GUAM (NNS) -- USS Ohio (SSGN 726) "Blue Crew" arrived in Guam Jan. 10, for a regularly scheduled port visit.
Guam is the site for the first crew swap between the gold crew and the blue crew. Each crew consists of 165 Sailors. Ohio is scheduled to have three crew swaps and then return to Bangor, Wash., Ohio's homeport.
Ohio is completing the first underway period of a one year deployment to 7th Fleet. The deployment of Ohio to the Western Pacific emphasizes the continued U.S. dedication to regional stability and to U.S. alliances.
"We are really excited to be in Guam," said Command Master Chief (SS) Thomas A. Price, chief of the boat. "Everyone on the sub wants to get back home."
Ohio is the first in its class to convert from a ballistic missile submarine (SSBN) to a guided-missile submarine (SSGN). In 1994, the decision was made to transform four SSBN submarines, Ohio, USS Michigan (SSGN 727), USS Florida (SSGN 728), and USS Georgia (SSGN 729) into conventional land attack and special operations force platforms.
Each of these submarines are capable of carrying up to 154 Tomahawk land attack missiles, carry up to 66 special operations force personnel, a swimmer lock out shelter and an Advanced SEAL Delivery System.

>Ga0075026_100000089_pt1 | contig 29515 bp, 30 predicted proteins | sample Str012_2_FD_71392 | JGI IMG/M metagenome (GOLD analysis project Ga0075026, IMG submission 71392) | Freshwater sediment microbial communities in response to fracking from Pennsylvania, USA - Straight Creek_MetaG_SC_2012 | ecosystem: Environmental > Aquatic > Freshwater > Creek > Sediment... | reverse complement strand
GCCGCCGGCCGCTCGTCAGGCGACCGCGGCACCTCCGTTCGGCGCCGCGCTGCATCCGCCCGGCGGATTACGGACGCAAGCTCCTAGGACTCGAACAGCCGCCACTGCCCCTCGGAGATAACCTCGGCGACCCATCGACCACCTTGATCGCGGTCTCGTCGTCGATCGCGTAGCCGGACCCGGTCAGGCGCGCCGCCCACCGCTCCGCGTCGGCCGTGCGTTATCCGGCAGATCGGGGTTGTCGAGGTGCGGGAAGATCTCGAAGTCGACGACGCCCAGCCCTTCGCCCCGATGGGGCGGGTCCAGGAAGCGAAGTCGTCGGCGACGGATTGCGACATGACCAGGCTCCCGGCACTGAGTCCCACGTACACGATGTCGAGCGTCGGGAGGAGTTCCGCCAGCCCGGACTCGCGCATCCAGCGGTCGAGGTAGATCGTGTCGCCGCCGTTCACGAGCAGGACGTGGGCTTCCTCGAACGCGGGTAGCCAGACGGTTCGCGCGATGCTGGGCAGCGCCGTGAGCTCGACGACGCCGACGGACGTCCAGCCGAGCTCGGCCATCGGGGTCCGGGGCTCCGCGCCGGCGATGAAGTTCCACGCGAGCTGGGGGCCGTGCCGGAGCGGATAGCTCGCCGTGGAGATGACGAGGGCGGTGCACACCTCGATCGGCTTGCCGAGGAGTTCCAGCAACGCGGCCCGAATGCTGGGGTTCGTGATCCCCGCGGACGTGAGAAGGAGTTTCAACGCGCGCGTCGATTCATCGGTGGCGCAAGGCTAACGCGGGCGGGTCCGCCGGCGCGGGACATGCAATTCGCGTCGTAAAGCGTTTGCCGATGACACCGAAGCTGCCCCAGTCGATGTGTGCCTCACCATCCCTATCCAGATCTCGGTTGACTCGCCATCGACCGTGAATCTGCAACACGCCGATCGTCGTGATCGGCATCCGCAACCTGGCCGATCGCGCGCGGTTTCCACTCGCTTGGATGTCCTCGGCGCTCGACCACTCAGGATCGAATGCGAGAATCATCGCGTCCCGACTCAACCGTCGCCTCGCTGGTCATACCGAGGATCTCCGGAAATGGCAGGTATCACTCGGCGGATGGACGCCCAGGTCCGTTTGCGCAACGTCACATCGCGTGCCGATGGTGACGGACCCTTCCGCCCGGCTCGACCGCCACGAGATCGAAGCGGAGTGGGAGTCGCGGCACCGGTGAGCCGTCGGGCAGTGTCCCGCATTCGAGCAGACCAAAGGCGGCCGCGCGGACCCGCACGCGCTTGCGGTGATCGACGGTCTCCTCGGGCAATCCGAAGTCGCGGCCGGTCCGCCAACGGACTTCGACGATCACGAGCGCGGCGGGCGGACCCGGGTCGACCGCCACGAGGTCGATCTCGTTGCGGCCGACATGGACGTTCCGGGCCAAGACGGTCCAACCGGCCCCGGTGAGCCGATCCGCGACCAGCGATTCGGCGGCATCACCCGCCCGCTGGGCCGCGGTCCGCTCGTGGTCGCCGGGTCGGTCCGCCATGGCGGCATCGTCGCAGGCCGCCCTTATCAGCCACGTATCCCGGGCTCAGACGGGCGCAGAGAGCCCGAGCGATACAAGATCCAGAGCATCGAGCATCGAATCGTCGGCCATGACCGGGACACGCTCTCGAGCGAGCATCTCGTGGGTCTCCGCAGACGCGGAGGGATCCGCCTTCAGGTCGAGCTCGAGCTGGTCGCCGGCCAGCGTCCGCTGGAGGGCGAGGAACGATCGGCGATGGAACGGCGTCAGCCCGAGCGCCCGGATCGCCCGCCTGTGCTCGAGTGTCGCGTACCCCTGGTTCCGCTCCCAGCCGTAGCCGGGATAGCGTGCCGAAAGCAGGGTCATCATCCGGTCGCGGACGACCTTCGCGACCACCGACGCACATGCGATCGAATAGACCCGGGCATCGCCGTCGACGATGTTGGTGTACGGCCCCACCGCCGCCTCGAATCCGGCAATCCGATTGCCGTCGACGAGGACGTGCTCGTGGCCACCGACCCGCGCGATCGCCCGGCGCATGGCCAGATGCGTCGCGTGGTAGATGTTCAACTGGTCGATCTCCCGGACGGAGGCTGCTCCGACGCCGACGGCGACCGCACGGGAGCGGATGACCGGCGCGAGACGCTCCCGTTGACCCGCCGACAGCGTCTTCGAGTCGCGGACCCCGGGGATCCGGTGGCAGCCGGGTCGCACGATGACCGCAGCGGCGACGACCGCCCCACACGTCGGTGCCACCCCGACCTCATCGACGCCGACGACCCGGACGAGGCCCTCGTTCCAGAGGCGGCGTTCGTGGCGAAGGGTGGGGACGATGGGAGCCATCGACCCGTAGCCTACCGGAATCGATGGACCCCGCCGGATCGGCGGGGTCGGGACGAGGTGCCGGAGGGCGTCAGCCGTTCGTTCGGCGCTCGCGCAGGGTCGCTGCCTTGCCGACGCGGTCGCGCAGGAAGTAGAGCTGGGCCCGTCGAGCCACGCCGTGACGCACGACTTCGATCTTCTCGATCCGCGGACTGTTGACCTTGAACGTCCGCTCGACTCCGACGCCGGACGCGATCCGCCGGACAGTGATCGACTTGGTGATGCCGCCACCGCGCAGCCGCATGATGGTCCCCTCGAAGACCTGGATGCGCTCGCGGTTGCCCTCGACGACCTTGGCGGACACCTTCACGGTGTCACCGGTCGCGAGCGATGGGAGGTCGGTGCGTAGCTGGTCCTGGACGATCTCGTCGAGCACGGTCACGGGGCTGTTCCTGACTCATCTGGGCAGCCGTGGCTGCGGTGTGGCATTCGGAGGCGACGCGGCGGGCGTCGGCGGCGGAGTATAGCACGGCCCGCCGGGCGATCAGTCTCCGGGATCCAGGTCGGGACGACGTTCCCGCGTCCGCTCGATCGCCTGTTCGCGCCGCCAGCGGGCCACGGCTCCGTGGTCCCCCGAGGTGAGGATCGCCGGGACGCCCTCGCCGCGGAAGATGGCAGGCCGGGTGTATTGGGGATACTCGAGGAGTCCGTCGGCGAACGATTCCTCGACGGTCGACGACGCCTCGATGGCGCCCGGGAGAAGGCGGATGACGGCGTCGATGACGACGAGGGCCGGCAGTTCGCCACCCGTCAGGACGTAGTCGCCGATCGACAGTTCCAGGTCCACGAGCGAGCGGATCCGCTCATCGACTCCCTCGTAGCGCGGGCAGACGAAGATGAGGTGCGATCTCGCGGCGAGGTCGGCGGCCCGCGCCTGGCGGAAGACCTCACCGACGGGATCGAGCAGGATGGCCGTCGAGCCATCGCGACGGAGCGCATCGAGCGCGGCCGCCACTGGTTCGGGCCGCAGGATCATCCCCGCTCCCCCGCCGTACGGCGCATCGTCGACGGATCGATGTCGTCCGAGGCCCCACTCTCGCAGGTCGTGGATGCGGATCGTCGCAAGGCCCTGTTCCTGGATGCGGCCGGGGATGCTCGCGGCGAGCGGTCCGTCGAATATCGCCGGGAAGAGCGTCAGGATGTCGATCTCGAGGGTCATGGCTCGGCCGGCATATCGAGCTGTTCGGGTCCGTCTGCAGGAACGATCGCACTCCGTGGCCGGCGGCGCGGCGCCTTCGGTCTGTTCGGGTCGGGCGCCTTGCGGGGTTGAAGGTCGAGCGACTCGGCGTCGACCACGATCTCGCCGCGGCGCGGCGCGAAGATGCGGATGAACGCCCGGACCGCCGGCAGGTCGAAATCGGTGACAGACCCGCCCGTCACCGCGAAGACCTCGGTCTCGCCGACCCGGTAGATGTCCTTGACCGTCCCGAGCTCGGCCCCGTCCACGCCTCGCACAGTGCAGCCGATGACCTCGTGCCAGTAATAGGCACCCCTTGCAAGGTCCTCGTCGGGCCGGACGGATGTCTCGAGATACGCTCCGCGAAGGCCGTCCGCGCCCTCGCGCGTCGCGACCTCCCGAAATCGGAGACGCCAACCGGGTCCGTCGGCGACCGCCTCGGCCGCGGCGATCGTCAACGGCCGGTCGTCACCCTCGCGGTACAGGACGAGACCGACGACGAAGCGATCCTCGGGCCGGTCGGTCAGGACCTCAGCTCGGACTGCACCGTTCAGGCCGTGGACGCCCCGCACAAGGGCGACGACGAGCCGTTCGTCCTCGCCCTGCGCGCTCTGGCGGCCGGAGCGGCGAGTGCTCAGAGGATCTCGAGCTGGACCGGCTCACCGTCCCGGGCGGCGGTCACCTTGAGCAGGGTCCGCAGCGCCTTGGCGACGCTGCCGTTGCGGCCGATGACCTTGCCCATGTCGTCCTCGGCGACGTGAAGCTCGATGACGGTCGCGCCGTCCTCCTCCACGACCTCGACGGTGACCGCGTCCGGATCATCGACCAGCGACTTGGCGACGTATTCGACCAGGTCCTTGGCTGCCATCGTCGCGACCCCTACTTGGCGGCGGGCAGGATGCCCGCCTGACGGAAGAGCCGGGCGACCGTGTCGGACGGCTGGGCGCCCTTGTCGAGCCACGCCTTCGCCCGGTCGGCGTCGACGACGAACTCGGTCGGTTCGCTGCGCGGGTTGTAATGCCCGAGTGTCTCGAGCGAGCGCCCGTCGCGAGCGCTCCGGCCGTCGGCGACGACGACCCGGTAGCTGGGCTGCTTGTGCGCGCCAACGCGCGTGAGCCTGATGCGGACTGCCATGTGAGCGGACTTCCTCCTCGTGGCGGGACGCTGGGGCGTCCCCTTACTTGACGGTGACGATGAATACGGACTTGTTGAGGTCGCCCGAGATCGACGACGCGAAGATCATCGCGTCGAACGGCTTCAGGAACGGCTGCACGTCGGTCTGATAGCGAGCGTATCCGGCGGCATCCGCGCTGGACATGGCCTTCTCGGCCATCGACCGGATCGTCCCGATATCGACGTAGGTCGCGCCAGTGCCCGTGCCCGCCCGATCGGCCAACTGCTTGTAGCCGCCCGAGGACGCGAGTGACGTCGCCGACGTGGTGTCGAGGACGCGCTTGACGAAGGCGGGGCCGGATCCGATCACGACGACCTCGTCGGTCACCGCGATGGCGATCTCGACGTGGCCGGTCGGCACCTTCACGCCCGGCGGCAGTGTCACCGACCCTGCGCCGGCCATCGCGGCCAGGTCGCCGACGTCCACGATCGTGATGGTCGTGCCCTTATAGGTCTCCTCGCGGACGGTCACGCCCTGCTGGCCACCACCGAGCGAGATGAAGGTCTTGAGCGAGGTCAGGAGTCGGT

"We know that we are on the first of its SSGN kind and we know that people are interested in what we can do," said Machinist's Mate 2nd Class (SS) Nate Fulkerson. "I think the crew knows we have to be ready at any time. I guess that's why we train a lot."
Supply Officer Ens. Jason Buonvino agrees.
"We do train a lot on the sub. We had the opportunity to get some quality training in while we were out at sea," said Buonvino. "The crew has responded well to this underway. They have adapted and met all the goals that we have set out."
While out at sea, Ohio took the opportunity to certify divers and train in shallow water ops.
"As big as the sub is, we still can maneuver in shallow waters," said Buonvino. "That's impressive. It's just another way the Ohio can show versatility."
The gold crew is scheduled to relieve the blue crew on Friday. After the swap, though, the blue crew will stay for roughly three weeks and repair the submarine before they can fly home.
"It has been a very good underway, but I am looking forward to flying home," said Buonvino. "This has been very challenging for the entire crew, I am proud of the way the Sailors responded."
For more news from Commander, Submarine Group 9, visit www.news.navy.mil/local/csg9/.